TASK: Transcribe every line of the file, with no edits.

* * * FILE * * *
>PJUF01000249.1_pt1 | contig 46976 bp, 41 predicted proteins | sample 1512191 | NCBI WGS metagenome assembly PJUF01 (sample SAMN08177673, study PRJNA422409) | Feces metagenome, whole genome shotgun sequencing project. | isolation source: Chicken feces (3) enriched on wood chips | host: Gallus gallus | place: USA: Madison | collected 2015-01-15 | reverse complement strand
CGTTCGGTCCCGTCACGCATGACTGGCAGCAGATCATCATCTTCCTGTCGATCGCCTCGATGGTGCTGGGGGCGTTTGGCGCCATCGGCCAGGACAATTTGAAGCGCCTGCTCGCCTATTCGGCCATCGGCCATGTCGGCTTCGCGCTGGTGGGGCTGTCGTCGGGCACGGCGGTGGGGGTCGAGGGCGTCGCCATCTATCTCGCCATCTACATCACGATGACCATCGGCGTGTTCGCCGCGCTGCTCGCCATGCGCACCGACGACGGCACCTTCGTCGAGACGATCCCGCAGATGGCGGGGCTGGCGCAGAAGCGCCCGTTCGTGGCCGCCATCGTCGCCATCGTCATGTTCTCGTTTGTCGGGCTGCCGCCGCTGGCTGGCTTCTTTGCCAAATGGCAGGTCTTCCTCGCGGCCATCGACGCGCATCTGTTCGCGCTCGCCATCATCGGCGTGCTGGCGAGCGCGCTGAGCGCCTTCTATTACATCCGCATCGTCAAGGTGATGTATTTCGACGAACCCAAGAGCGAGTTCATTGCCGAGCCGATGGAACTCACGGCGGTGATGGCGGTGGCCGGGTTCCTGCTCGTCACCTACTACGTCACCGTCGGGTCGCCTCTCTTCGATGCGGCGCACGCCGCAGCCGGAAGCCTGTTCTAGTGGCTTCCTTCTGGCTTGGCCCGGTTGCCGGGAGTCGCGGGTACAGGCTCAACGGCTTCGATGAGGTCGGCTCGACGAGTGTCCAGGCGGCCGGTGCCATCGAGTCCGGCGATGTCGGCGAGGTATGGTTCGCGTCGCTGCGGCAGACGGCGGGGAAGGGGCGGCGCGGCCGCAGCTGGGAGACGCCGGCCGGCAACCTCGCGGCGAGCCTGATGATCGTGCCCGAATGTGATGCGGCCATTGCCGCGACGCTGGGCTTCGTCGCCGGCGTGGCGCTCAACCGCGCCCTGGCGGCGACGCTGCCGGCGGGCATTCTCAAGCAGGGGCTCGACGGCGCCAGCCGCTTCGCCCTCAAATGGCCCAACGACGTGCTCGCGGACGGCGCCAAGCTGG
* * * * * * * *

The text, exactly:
>PJUF01000249.1_pt1 | contig 46976 bp, 41 predicted proteins | sample 1512191 | NCBI WGS metagenome assembly PJUF01 (sample SAMN08177673, study PRJNA422409) | Feces metagenome, whole genome shotgun sequencing project. | isolation source: Chicken feces (3) enriched on wood chips | host: Gallus gallus | place: USA: Madison | collected 2015-01-15 | reverse complement strand
CGTTCGGTCCCGTCACGCATGACTGGCAGCAGATCATCATCTTCCTGTCGATCGCCTCGATGGTGCTGGGGGCGTTTGGCGCCATCGGCCAGGACAATTTGAAGCGCCTGCTCGCCTATTCGGCCATCGGCCATGTCGGCTTCGCGCTGGTGGGGCTGTCGTCGGGCACGGCGGTGGGGGTCGAGGGCGTCGCCATCTATCTCGCCATCTACATCACGATGACCATCGGCGTGTTCGCCGCGCTGCTCGCCATGCGCACCGACGACGGCACCTTCGTCGAGACGATCCCGCAGATGGCGGGGCTGGCGCAGAAGCGCCCGTTCGTGGCCGCCATCGTCGCCATCGTCATGTTCTCGTTTGTCGGGCTGCCGCCGCTGGCTGGCTTCTTTGCCAAATGGCAGGTCTTCCTCGCGGCCATCGACGCGCATCTGTTCGCGCTCGCCATCATCGGCGTGCTGGCGAGCGCGCTGAGCGCCTTCTATTACATCCGCATCGTCAAGGTGATGTATTTCGACGAACCCAAGAGCGAGTTCATTGCCGAGCCGATGGAACTCACGGCGGTGATGGCGGTGGCCGGGTTCCTGCTCGTCACCTACTACGTCACCGTCGGGTCGCCTCTCTTCGATGCGGCGCACGCCGCAGCCGGAAGCCTGTTCTAGTGGCTTCCTTCTGGCTTGGCCCGGTTGCCGGGAGTCGCGGGTACAGGCTCAACGGCTTCGATGAGGTCGGCTCGACGAGTGTCCAGGCGGCCGGTGCCATCGAGTCCGGCGATGTCGGCGAGGTATGGTTCGCGTCGCTGCGGCAGACGGCGGGGAAGGGGCGGCGCGGCCGCAGCTGGGAGACGCCGGCCGGCAACCTCGCGGCGAGCCTGATGATCGTGCCCGAATGTGATGCGGCCATTGCCGCGACGCTGGGCTTCGTCGCCGGCGTGGCGCTCAACCGCGCCCTGGCGGCGACGCTGCCGGCGGGCATTCTCAAGCAGGGGCTCGACGGCGCCAGCCGCTTCGCCCTCAAATGGCCCAACGACGTGCTCGCGGACGGCGCCAAGCTGG